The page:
Finding a new antibiotic

TeixobactinGraphic by Evan Tremblay.

After 30 years, teixobactin, a new type of antibiotic, has been found which may be the answer to the growing problem of antibiotic resistance. This is wonderful news, but what is even more amazing is the novel way in which this antibiotic was found.

“It is definitely exciting to see something positive in the field of novel antimicrobials which has been quite depressing, to be honest, in the past few decades,” Ayush Kumar, associate professor of microbiology at the University of Manitoba, told the Manitoban.

Many antibiotics have been discovered in the last century from soil screening projects. A large number of antibiotics used today are derived from natural products of soil dwelling microorganisms such as streptomycin, made by the soil bacterium Streptomyces griseus.

However, by the 1960s, the supply of soil microbes had been exhausted. This is due to the fact that 99 per cent of environmental bacteria is unculturable.

Most bacterial cells have a special layer known as a cell wall, which protects them by adding structural support. Gram-positive bacteria have their cell wall exposed on the outside, while Gram-negative bacteria have their cell wall hidden by an outer plasma membrane. Gram-negative bacteria have been difficult to target with antibiotics as of late.

The research team that discovered teixobactin has developed a novel way to grow these otherwise uncultivable soil bacteria. They did this by allowing the cells to grow in the presence of their normal environment.

The team developed a device known as the iChip, which made this all possible. The iChip has many little channels, each of which are able to house a single bacterial cell. Once a diluted sample of bacteria is placed on the iChip, it is covered with a membrane and placed back in the soil. This membrane allows for all of the nutrients and molecules required for growth to pass into the chambers. This allows the bacteria to grow in their natural environment, while also isolating them for study.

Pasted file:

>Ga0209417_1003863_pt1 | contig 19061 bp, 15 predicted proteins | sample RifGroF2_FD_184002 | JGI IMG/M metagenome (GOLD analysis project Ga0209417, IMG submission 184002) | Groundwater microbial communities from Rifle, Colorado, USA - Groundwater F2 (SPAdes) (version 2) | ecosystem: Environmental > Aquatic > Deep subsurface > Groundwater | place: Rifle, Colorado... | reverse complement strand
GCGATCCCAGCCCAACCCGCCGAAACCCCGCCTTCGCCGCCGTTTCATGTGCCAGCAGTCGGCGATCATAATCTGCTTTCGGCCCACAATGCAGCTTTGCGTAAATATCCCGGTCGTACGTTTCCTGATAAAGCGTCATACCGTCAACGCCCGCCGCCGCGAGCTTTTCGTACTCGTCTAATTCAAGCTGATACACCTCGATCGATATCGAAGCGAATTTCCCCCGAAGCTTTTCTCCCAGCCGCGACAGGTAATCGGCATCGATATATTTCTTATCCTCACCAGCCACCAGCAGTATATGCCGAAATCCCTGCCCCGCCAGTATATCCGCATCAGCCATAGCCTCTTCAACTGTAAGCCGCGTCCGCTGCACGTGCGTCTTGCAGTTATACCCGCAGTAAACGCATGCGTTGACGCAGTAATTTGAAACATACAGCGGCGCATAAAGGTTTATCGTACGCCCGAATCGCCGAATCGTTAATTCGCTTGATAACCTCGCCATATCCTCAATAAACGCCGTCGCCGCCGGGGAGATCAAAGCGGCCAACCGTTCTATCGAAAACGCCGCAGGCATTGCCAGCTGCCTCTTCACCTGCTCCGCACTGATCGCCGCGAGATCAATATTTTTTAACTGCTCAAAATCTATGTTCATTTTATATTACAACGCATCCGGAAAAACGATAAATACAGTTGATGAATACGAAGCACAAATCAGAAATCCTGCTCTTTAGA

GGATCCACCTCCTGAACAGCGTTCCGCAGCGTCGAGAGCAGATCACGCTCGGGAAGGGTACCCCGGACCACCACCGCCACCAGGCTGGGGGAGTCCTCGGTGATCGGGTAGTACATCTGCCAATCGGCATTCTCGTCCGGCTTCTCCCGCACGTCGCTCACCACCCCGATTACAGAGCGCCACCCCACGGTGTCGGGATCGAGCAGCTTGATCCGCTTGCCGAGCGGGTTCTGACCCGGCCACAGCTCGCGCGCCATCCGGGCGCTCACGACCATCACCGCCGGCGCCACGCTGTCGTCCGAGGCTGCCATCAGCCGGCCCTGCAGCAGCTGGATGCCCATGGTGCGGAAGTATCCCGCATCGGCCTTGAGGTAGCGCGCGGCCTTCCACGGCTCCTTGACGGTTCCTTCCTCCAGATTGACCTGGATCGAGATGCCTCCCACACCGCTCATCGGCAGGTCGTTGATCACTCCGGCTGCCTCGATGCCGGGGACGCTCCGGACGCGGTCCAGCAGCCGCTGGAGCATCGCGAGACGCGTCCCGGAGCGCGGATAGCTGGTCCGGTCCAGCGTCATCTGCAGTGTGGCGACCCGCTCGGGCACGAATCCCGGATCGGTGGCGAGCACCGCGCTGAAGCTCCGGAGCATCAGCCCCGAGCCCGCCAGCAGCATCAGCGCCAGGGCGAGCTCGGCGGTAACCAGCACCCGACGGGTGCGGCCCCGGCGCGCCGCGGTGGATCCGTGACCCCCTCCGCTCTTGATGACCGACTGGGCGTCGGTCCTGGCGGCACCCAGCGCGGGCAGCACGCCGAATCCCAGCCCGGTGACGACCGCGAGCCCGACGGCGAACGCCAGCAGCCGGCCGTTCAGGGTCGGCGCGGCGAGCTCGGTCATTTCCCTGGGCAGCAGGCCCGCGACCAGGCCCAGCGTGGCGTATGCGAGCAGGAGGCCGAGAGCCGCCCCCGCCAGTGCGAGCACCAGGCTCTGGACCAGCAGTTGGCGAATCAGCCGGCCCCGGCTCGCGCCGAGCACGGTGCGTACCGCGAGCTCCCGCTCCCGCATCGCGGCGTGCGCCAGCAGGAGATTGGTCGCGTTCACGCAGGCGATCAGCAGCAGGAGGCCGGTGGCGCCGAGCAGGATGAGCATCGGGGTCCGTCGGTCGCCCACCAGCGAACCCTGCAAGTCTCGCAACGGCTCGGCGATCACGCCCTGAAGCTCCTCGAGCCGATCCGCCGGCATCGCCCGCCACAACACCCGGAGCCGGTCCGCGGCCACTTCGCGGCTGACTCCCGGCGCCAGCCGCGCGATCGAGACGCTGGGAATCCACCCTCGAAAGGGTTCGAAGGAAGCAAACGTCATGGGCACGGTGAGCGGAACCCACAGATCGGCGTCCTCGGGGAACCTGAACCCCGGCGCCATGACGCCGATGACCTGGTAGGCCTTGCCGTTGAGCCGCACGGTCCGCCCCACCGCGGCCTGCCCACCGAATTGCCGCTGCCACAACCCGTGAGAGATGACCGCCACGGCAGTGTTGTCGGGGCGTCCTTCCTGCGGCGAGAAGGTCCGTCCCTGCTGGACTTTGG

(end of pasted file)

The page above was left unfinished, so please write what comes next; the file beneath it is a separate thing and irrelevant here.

“This technique bypasses the need for an artificial growth media for organisms that are difficult to culture. [The] iChip, therefore, opens up numerous opportunities to tap these organisms to search for novel antimicrobials, hopefully even for Gram-negative bacteria in the near future,” said Kumar.

The iChip is able to culture about 50 per cent of environmental soil bacteria. With this technology, teixobactin is just the beginning.

Teixobactin protects mice from certain bacterial infections, including the superbug methicillin-resistant Staphylococcus aureus. Teixobactin has a mode of action similar to the antibiotic vancomycin.

In addition, teixobactin inhibits cell wall synthesis in Gram-positive bacteria, but is too bulky to get past the outer membrane of Gram-negative bacteria. This is beneficial for the Gram-negative bacteria that produce this compound.

Teixobactin doesn’t appear to select for resistant mutants in S. aureus or Mycobacterium tuberculosis. This may be partly due to the fact that it targets lipid molecules, which are harder to mutate to develop resistance. Vancomycin saw 30 years of use before resistant mutants started popping up. Teixobactin is also active against vancomycin-resistant bacteria, despite their possession of altered lipid molecule targets.

“The organism that produces this antibiotic, Eleftheria terrae, is a soil bacteriumand therefore potentially a number of other organisms in the soil growing in close vicinity of this organism get exposed to teixobactin, and I would be very surprised if at least one of these organisms has not devised a way to resist its action,” said Kumar.

An important thing to consider with antibiotics is their toxicity. The highest dose of teixobactin used in the study did not have any toxicity on mammalian cells grown in a culture.